Skip to content

The Potential Perils of Surface-Level “Engagement” Surveys

July 4, 2012

Employee Engagement and Motivation is Good; Mere Show is Not

Perhaps it’s obvious to those who either teach or manage human beings, but the lesson from yesterday’s post from Science Daily titled “True Nature of Staff Motivation More Complex than Surveys Reveal” bears repeating.  The story reports on new research from Kingston University and the Chartered Institute of Personnel and Development, with two important findings: that there are two different fundamental types of motivation with very different implications for employers, and that positive responses to staff surveys about motivation and engagement may not be good indicators of true levels of engagement.

As the Science Daily story puts it:

The study found a key difference between types of employees.  Those who are involved only with the task at hand (known as transactionally engaged) tend to respond positively to staff surveys, but are often likely to leave quickly for a better offer.  However, those who are very positive and feel strongly about the organisation’s [sic] mission and values (dubbed emotionally engaged) are more likely to perform at a higher level and remain committed through good times and bad.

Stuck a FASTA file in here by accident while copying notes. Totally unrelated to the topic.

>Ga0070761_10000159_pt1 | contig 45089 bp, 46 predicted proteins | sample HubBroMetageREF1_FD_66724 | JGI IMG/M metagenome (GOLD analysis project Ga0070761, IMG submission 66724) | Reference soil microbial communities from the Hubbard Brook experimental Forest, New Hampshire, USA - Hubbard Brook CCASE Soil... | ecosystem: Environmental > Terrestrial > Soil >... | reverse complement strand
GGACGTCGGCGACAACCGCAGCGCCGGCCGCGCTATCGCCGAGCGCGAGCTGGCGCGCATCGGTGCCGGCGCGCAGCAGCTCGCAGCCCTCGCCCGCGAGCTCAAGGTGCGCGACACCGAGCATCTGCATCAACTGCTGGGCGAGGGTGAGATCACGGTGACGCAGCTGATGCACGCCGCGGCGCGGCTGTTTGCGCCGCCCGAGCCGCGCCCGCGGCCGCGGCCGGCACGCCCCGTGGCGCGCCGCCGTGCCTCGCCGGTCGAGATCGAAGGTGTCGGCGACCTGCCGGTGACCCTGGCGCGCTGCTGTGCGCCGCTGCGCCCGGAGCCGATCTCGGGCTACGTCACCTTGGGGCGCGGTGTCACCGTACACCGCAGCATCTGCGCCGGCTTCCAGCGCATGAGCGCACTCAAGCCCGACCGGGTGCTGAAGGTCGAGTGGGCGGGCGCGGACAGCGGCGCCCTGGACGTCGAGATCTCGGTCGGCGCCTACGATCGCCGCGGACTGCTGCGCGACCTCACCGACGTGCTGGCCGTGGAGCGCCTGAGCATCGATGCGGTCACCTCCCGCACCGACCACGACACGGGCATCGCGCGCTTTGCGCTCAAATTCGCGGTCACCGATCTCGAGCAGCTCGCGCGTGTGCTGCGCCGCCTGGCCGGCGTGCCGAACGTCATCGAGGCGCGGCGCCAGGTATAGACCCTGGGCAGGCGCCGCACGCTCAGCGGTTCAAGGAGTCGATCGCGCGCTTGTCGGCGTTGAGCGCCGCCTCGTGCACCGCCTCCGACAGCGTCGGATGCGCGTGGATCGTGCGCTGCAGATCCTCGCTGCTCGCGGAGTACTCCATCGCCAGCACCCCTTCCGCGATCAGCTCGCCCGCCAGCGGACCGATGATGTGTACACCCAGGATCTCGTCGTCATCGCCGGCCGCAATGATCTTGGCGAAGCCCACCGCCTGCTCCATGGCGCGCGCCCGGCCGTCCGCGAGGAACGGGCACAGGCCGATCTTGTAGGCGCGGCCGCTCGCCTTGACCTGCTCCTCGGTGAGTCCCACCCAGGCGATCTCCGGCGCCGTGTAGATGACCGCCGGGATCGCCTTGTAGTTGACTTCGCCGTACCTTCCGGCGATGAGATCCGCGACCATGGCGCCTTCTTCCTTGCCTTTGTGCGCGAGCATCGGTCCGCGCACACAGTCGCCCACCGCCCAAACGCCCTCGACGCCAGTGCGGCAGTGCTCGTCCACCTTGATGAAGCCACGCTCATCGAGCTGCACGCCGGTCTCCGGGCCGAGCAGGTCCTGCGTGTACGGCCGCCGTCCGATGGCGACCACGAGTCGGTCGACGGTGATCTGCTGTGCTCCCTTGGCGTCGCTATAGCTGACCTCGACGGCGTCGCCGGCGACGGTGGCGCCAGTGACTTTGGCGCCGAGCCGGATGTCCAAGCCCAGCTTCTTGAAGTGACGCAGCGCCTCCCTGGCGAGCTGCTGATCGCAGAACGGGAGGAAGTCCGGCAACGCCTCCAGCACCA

What this means for employers and teachers, and anyone in an organization whose job involves assessing employee or student motivation toward and engagement in their work, is that the kinds of surveys generally used for such assessment may be far from accurate.  They may even be suggesting that those who are only “transactionally” engaged have the highest satisfaction and motivation levels–right before they bug out for greener pastures.

What Does This Mean for Teachers and Trainers?